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Lionsgate's Steve Beeks: 'We've Seen Retailers Re-Embrace the Packaged Media Business'

9 Nov, 2012 By: Erik Gruenwedel


Steve Beeks


Lionsgate Nov. 9 said retail revenue for The Hunger Games is buttressing the packaged media business, underscored by strong sales of Blu-ray Disc and UltraViolet for the popular teen movie franchise.

Speaking in a Q2 fiscal call with analysts, Steve Beeks, president of the motion picture group and home entertainment, said that among major retailers the minimajor has seen a “re-embrace” of packaged media.

Beeks said the box office to disc conversion rate for Hunger Games will rival the rate for The Twilight Saga: Breaking Dawn 1 and Disney/Marvel’s The Avengers. More than 40% of Games’ disc sales have been Blu-ray.

“We have high expectations [for Hunger Games] through the holiday season starting with a Black Friday promotion through the end of the year,” Beeks said.

Hunger Games is currently the third biggest theatrical release of the year with more than $400 million in revenue at the domestic box office.

Beeks said the movie is also tracking to be the highest VOD release of the year, including among the top four in history. Hunger Games has registered 600,000 digital copies by consumers of the discs, including 150,000 UltraViolet redemptions. That is second only to the final "Harry Potter" release, according to Lionsgate.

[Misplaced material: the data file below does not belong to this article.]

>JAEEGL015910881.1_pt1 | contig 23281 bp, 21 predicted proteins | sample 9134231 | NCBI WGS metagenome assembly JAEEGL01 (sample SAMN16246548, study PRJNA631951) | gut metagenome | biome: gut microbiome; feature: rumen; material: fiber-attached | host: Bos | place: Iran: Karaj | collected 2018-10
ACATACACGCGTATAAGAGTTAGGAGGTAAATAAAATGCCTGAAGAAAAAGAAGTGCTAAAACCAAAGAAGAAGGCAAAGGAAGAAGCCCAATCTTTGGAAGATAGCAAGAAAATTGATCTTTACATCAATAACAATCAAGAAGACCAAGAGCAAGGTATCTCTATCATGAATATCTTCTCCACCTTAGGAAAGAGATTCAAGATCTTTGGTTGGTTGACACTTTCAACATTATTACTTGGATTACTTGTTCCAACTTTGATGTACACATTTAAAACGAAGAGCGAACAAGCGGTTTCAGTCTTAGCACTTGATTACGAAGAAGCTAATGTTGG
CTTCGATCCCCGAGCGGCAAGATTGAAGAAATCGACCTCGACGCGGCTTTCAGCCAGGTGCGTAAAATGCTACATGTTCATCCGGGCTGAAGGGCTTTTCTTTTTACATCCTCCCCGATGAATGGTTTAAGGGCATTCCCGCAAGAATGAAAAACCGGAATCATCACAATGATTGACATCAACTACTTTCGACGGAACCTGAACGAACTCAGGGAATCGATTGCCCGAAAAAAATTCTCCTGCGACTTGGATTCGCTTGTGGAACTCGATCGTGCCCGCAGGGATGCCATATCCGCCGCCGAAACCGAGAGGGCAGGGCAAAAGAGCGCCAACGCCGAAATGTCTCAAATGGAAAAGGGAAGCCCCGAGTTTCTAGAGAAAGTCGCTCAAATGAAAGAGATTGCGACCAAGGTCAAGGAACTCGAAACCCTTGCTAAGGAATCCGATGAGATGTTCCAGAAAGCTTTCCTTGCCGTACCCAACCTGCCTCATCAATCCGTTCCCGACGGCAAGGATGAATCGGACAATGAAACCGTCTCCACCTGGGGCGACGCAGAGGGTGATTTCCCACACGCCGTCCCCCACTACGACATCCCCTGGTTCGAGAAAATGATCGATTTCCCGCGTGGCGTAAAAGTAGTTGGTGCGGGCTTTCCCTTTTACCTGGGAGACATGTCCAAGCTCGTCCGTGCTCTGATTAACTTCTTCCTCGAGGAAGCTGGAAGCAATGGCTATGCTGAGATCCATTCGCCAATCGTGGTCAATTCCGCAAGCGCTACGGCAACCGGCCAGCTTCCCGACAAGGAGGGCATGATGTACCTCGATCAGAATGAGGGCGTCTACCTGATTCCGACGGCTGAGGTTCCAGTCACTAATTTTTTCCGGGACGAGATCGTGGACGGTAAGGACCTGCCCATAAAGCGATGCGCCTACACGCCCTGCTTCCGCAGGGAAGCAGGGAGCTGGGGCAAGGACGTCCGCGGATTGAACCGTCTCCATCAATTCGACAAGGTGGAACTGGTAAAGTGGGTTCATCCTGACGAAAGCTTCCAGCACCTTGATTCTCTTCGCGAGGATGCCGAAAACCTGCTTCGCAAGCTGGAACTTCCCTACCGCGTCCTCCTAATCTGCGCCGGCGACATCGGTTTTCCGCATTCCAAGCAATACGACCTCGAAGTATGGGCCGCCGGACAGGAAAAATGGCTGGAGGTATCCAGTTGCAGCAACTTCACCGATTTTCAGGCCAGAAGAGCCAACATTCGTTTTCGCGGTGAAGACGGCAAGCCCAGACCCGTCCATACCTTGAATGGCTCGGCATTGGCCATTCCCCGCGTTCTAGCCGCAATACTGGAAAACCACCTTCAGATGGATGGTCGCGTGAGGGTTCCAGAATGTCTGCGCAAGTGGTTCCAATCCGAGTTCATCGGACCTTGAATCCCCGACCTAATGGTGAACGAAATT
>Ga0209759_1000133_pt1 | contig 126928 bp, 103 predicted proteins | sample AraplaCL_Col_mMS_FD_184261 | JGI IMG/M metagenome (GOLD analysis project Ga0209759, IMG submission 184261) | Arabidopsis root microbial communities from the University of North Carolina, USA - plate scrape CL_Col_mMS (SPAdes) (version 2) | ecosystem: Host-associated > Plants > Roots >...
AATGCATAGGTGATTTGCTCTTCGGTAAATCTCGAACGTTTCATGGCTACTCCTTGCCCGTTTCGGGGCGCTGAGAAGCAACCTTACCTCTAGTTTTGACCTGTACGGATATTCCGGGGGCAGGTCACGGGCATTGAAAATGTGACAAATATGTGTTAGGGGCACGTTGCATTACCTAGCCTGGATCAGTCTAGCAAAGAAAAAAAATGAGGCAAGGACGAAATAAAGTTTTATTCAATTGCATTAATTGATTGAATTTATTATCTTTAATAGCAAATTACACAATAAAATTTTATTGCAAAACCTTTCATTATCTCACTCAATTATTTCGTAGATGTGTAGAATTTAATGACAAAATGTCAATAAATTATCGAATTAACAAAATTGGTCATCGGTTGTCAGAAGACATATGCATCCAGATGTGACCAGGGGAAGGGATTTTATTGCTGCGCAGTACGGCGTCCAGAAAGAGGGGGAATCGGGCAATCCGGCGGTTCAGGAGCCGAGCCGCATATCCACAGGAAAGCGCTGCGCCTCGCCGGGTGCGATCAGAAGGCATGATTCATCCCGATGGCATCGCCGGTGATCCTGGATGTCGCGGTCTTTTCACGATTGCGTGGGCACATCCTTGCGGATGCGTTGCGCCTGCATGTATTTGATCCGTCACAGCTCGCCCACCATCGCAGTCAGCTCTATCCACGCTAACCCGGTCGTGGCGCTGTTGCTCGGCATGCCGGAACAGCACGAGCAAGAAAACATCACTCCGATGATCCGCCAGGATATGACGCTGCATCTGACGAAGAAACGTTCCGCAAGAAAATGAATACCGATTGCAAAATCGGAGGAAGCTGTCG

“So you can see the UV model is working and we expect additional retailers on Vudu and Flixster to announce support of UV soon,” Beeks said. “When that happens you’ll see a vast growing awareness of the UV locker model, which is going to translate into an overall increase in electronic ownership, which we think is important to our industry.”

The studio said it continues to embrace changing consumer habits regarding digital consumption of media, underscored by the fact that just 38% of it catalog home entertainment revenue in the quarter came from packaged media (compared with 70% five years ago). Digital revenue is primarily electronic sellthrough and transactional video-on-demand.

Lionsgate said it would continue to experiment with release windows — a strategy the studio has used to release select titles digitally into the retail channel before packaged media.

“It’s really about finding the right model for the right film … [while keeping] relationships with all our retail partners in the right balance,” Beeks said. “We’ll be doing more and more of that.”


 


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